Sensible on Strength

Background

The purpose of the campaign is to find ways of limiting the availability of super-strength drinks in the Brighton & Hove area and to encourage retailers who sell alcohol ‘off the premises’ to operate good practice measures that will promote the four licensing objectives. The four licensing objectives are paramount under the Licensing Act 2003 and are; the prevention of crime & disorder, prevention of public nuisance, public safety and protection of children from harm. Through achieving this change, the ultimate aim is to reduce alcohol related harm and anti-social behaviour, and to move vulnerable drinkers onto weaker alcohol as our experience is that if this can be achieved, the level of deterioration in health is dramatically slowed and there is more likelihood that they will take the step to abstinence and long-term sobriety.

Community

Our aim is to engage with the community and hopefully reduce anti-social behaviour as well as improving people’s health and working with businesses to promote and support responsible retailing. We want to encourage licensed businesses to voluntarily stop selling super-strength beer, lager and cider above 6% (this does not include those premium products such as specialist ales and ciders that are at the higher end of the market) and implement other good practice measures including a refusals system, CCTV, documented training, etc. Additionally a full inspection will be carried out on the premises to check compliance with their licensing conditions and any additional measures. We will then present a window sticker and certificate to the business if they pass the inspection.

Register of accredited Sensible on Strength premises (PDF 32KB)

Alcohol and Health

According to data from the Office of National Statistics, the number of alcohol related deaths increased by nearly a fifth between 1999 and 2004. Deaths in England and Wales rose from 5,525 in 2000 to 6,544 in 2004. Alcohol Concern believes that these figures are an underestimate of the true figure. They argue that other research and statistics covering illnesses and health problems related to excessive alcohol consumption including some types of cancers, strokes, heart disease and dementia as well as accidents, suicides and assaults, provides a more accurate figure of over 30,000 deaths a year.

The Government's Alcohol Harm Reduction Strategy states that there are up to 22,000 premature deaths per annum and over 30,000 hospital admissions linked to alcohol dependence. It is estimated that 70% of admissions to Accident and Emergency departments at the weekend are linked to alcohol-related incidents.

Brighton & Hove scores poorly on virtually all alcohol impact indices and as such the Alcohol Programme Board has been implemented to address the adverse consequences of alcohol consumption in Brighton & Hove – members of the board consist of health departments, council, police and other organisations. There are four ‘domains’ of work within the programme board, one of which is the availability of alcohol and as such this project falls within that area but aims to have an overall positive effect on all domains.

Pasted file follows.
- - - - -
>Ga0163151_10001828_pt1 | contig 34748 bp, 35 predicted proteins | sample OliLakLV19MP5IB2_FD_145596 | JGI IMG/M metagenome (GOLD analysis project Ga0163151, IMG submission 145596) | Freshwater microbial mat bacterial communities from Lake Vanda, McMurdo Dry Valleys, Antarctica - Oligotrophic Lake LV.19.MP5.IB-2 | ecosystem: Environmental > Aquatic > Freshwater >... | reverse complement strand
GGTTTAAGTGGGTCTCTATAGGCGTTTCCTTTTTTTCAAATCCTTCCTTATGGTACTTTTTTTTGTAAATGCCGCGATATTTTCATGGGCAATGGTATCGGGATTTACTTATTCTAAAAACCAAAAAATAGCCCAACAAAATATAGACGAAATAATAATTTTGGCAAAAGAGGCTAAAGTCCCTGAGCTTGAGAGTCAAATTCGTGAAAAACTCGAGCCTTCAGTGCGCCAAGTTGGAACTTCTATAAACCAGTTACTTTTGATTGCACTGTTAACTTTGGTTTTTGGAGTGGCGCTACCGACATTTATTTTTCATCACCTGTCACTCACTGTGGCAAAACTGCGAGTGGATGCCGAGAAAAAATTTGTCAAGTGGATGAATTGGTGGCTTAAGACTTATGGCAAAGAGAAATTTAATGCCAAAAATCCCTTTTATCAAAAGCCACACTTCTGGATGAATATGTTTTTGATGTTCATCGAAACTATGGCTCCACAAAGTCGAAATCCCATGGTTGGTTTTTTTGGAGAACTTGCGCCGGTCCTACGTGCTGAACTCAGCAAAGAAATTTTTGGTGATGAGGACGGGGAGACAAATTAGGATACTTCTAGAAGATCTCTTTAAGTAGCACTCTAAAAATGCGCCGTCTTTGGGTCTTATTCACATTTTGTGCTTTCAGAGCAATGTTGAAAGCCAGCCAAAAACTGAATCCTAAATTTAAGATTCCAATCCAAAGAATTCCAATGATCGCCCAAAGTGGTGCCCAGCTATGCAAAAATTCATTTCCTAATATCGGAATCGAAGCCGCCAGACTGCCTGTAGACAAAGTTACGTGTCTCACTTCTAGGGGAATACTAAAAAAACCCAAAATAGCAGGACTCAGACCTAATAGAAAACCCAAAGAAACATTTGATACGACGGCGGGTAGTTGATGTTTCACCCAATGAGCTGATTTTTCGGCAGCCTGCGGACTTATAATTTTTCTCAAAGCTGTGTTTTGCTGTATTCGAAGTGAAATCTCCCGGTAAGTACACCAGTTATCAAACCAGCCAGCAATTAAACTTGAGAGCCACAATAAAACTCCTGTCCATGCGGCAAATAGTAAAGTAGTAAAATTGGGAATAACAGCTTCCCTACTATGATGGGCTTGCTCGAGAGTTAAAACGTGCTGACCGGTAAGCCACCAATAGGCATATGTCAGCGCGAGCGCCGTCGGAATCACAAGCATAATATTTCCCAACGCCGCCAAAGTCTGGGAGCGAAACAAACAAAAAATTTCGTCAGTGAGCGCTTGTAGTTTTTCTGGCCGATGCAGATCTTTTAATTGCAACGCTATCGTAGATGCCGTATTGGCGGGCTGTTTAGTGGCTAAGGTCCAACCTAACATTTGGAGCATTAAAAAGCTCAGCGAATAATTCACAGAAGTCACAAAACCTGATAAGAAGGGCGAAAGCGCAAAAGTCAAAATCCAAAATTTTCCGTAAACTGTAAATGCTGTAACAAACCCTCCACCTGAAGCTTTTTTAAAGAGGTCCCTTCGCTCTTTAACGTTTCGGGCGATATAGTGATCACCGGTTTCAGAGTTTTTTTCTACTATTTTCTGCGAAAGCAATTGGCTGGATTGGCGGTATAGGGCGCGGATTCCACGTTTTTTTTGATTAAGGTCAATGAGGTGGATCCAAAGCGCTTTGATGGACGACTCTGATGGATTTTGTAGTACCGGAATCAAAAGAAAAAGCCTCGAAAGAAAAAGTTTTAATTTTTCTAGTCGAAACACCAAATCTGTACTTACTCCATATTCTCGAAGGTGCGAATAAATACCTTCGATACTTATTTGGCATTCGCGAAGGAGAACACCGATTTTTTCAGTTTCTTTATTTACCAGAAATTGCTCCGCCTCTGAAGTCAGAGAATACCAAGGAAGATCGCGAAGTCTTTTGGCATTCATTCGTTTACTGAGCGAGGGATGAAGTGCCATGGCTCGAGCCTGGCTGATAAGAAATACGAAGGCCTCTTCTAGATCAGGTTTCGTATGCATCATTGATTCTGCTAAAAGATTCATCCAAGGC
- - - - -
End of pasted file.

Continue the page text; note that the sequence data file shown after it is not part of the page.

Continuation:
As an example, a single 500ml can of 9% super-strength lager contains four and a half units of alcohol, which exceeds the Government’s daily recommended safe alcohol limit of between two to three units for women and three to four units for men. This clearly breaches the drinks industry’s corporate social responsibility guidelines.

Anti-Social Drinking

Drinking in the streets can intimidate members of the public, cause disorder and nuisance, and generally degrade a public space.

The Prime Minister’s Strategy Unit launched the Alcohol Harm Reduction Strategy for England in 2004. It stated that alcohol misuse is linked to disorder and contributes to driving people’s fear of crime; 61% of the population think that alcohol-related violence on the streets is increasing, while 43% of women and 38% of men see drinking on the street as a problem. Many people are therefore less, rather than more, likely to want to spend more time in city centres perceived as violent and dominated by alcohol.

Campaign Message

The campaign has a really very simple message to educate and encourage businesses to operate a responsible retailing scheme and backed up by two different ways in which the problem of super-strength drinks could be alleviated. The simple message is that the super-strength drinks are a breed apart from other lagers and ciders and responsible for killing many homeless and vulnerable people. These drinks are also responsible for anti-social behaviour and are a scourge on many local communities. Experience shows, where businesses have removed super strength alcohol they have seen a reduction in crime & disorder such as thefts, intimidation and violence to staff.

The campaign message is not anti alcohol and recognises the long established beer and cider drinking culture in the UK and our own vibrant city atmosphere. It emphasises that super-strength drinks are causing terrible damage to many people and that if people with drink problems move off the super-strength drinks then their health and life chances will improve. We also maintain that educating, supporting and encouraging businesses is a step in the right direction of improving the negative alcohol trends in Brighton & Hove.

For more information, please contact the Licensing Team on 01273 294429 or email ehl.safety@brighton-hove.gov.uk.